At the solemn inauguration in 17 in the Peace Palace, Mayor De Monchy recalled the hardships the city of The Hague had endured in the years before and expressed the joy at the establishment of this new , unique court of justice.
These were the years when everyone fulfilled was the idea ‘never again’. Great was the shock when not even five d decades later, in the summer of 1947 – the joy at the end of the Cold War was still in the air – television images of severely emaciated Bosnian prisoners circumnavigated the world in Omarska concentration camp.
The year the International Criminal Tribunal for the former Yugoslavia, which I have just mentioned, was subsequently established.
Last week I visited the International Residual Mechanism for Criminal tribunals.
This body was established by the UN Security Council to to handle the remaining cases of the International Criminal Tribunal for the former Yugoslavia and the International Criminal Tribunal for Rwanda.
During the visit, I again realized how great the contribution of these courts is to the development of international criminal law.
But also how important these tribunals have been for the relatives of the victims of the genocide in the former Yugoslavia and Rwanda.
We must never forget that these are crimes against individuals.
Sometimes in very large groups, but the victims are and remain individuals.
People like you and me.
People like Carel Steensma and his fellow prisoners in Natzweiler and Dachau.
That is also the special thing about international criminal law, that it affects people individually.
Despite the fact that the Yugoslavia -tribunal was established at the behest of the United Nations, it did not have an easy start almost thirty years ago.
The tribunal lacked everything, above all money and government support.
However, it had then Secretary of State Madeleine Albright on his side.
She and others knew Secretary General To convince Boutros Boutros-Ghali that the failure of the International Criminal Tribunal for the former Yugoslavia would be equivalent to a failure of the international community.
The tribunal’s first president, Antonio Cassese, put it this way in his first report to the UN:
“If these men – he was referring to the war criminals from the former Yugoslavia – if these men be immune, then law has lost its meaning, and man – mankind – must live in fear”.
Ratko Mladic, responsible for the genocide of Srebrenica, is one of the men who has had to answer to the tribunal.
To date he is serving his sentence in prison v an Scheveningen.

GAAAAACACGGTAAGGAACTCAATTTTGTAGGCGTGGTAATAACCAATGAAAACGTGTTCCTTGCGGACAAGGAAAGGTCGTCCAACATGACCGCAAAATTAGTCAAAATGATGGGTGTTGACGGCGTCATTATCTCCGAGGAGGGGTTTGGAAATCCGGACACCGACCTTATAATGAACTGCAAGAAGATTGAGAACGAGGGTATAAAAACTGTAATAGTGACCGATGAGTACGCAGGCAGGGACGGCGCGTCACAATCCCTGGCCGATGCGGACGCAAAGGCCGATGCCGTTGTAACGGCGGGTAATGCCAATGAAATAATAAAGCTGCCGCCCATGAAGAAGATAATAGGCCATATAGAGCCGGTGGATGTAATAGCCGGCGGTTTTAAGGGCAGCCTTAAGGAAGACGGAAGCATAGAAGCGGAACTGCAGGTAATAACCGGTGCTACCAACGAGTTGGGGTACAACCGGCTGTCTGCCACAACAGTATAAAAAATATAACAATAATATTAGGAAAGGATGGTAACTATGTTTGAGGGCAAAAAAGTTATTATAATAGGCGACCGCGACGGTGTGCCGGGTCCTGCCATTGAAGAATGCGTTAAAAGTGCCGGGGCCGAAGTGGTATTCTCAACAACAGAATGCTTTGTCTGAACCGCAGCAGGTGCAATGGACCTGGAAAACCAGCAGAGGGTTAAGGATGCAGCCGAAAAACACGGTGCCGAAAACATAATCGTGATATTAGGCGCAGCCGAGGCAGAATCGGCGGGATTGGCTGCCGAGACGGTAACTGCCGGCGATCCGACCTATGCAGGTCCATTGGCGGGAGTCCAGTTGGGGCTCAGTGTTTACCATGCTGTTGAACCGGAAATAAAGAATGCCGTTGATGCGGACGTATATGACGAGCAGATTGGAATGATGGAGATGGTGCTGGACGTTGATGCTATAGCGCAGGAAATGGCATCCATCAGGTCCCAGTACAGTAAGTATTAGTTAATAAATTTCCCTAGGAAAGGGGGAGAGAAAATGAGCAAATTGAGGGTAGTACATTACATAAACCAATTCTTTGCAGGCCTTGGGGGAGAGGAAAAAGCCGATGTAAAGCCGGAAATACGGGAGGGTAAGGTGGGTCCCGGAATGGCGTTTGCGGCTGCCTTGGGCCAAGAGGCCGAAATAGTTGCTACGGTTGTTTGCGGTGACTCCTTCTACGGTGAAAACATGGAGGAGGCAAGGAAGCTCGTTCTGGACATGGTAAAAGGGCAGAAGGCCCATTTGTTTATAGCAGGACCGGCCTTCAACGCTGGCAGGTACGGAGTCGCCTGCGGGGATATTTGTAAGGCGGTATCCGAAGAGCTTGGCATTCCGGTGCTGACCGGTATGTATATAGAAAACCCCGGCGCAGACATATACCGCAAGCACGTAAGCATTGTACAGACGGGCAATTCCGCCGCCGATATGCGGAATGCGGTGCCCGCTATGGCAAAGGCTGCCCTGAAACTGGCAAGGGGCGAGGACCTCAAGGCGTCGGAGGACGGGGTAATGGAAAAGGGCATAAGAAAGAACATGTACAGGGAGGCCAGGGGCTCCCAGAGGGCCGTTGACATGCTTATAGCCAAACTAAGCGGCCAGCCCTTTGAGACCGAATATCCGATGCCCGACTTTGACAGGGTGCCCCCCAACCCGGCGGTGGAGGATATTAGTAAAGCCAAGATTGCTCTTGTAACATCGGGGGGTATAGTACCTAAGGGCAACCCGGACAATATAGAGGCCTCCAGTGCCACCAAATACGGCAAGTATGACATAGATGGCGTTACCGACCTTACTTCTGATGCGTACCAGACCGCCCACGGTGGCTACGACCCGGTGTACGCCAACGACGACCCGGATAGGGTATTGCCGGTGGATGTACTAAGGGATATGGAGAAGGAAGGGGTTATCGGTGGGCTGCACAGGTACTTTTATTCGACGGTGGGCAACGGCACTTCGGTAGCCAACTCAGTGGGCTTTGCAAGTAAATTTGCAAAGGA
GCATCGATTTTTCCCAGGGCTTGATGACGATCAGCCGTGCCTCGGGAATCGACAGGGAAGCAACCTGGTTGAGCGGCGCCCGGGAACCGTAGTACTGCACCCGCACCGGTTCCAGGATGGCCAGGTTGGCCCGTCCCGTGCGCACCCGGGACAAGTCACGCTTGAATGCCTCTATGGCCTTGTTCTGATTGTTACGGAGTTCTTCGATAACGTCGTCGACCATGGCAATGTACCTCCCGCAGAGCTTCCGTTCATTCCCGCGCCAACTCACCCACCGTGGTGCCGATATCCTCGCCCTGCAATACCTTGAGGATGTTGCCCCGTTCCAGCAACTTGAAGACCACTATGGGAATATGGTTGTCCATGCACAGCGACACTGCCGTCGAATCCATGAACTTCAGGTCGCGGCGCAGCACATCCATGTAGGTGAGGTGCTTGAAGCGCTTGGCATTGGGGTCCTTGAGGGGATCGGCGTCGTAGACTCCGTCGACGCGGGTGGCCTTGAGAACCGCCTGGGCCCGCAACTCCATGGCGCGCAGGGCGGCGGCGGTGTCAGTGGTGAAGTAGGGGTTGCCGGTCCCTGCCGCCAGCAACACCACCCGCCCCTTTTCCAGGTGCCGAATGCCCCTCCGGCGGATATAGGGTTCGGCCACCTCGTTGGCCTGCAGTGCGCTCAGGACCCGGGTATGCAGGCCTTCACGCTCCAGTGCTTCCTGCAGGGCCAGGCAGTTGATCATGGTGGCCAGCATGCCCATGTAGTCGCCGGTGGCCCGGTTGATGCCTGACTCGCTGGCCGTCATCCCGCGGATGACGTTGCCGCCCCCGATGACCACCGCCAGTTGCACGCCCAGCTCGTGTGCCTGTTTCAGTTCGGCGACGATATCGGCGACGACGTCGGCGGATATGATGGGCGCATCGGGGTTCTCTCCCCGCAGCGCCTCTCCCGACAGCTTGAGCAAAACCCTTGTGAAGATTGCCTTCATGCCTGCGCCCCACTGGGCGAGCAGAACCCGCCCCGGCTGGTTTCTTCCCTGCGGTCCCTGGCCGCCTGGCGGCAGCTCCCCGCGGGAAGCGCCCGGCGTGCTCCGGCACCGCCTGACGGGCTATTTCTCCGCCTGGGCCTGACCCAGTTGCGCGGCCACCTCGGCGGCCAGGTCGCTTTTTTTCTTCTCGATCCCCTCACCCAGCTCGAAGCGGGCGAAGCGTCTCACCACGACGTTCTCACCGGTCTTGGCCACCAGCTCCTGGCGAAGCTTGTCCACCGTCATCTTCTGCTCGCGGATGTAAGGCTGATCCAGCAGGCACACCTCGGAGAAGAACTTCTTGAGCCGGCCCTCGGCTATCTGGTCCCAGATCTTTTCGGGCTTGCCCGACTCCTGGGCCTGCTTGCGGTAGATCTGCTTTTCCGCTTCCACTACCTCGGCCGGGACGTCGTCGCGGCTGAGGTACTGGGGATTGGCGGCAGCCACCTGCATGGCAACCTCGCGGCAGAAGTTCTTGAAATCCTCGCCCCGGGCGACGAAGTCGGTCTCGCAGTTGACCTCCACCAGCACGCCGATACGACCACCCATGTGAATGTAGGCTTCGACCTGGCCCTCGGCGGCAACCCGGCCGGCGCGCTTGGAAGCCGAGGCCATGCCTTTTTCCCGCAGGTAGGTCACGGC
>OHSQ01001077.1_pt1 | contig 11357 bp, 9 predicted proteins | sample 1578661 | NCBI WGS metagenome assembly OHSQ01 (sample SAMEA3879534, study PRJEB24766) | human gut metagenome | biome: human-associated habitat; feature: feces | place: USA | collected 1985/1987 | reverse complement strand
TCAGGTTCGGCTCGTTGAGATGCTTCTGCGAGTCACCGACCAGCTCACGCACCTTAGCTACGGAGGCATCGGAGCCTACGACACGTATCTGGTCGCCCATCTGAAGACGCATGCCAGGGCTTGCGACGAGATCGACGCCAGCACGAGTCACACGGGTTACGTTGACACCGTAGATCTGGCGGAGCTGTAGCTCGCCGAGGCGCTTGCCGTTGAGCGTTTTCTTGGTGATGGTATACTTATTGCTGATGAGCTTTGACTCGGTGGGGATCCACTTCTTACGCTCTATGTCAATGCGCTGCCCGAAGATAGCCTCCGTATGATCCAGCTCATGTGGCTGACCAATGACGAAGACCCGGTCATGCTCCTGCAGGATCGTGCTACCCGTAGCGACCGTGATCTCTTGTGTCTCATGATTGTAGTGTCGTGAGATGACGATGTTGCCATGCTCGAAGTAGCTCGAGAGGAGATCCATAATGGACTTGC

Cassese deliberately quoted in his report from the statement of public prosecutor Ferencz in the trial of the so-called Einsatzgruppen, mobile Nazi assassination squads, in Nuremberg, September 1947.
Benjamin Ferencz has been with his 1946 Lentes a tireless advocate for international criminal law.
In 1947 he was closely involved in the drafting of the Statute of Rome, the base under the International Criminal Court, which could start its work in 2005 in The Hague.
It goes without saying that he has always been welcomed with open arms in The Hague.
As a soldier, Ferencz witnessed the horrible condition the Americans experienced during the liberation. from Dachau.
Most likely he must have experienced or heard of how many SS men had to live their lives in the first days of freedom. pay for the atrocities they had committed.
Understandable , but Ferencz’s guiding principle has always been: ‘Revenge solves nothing’.
I thought of that when I read about the reaction of Carel Steensma to the shooting by an American soldier of a 17-year-old boy.
That boy was in the SS at the very end of the war and probably had nothing on his conscience.
Steensma became very angry and told the American that this was exactly what he and so many other prisoners of Dachau had fought against.
In February of this year, the world was shocked by the Russian invasion of Ukraine. The news made a deep impression everywhere, but in The Hague it left a perhaps even more bitter aftertaste.
Especially when the reports about war crimes such as in Butsha reached us.
Is the search for peace and justice a futile one and is war, as people used to think, something inescapable that sooner or later waltzes over you?
As important as it is to always estimate things realistically: we must guard against one thing and that is cynicism.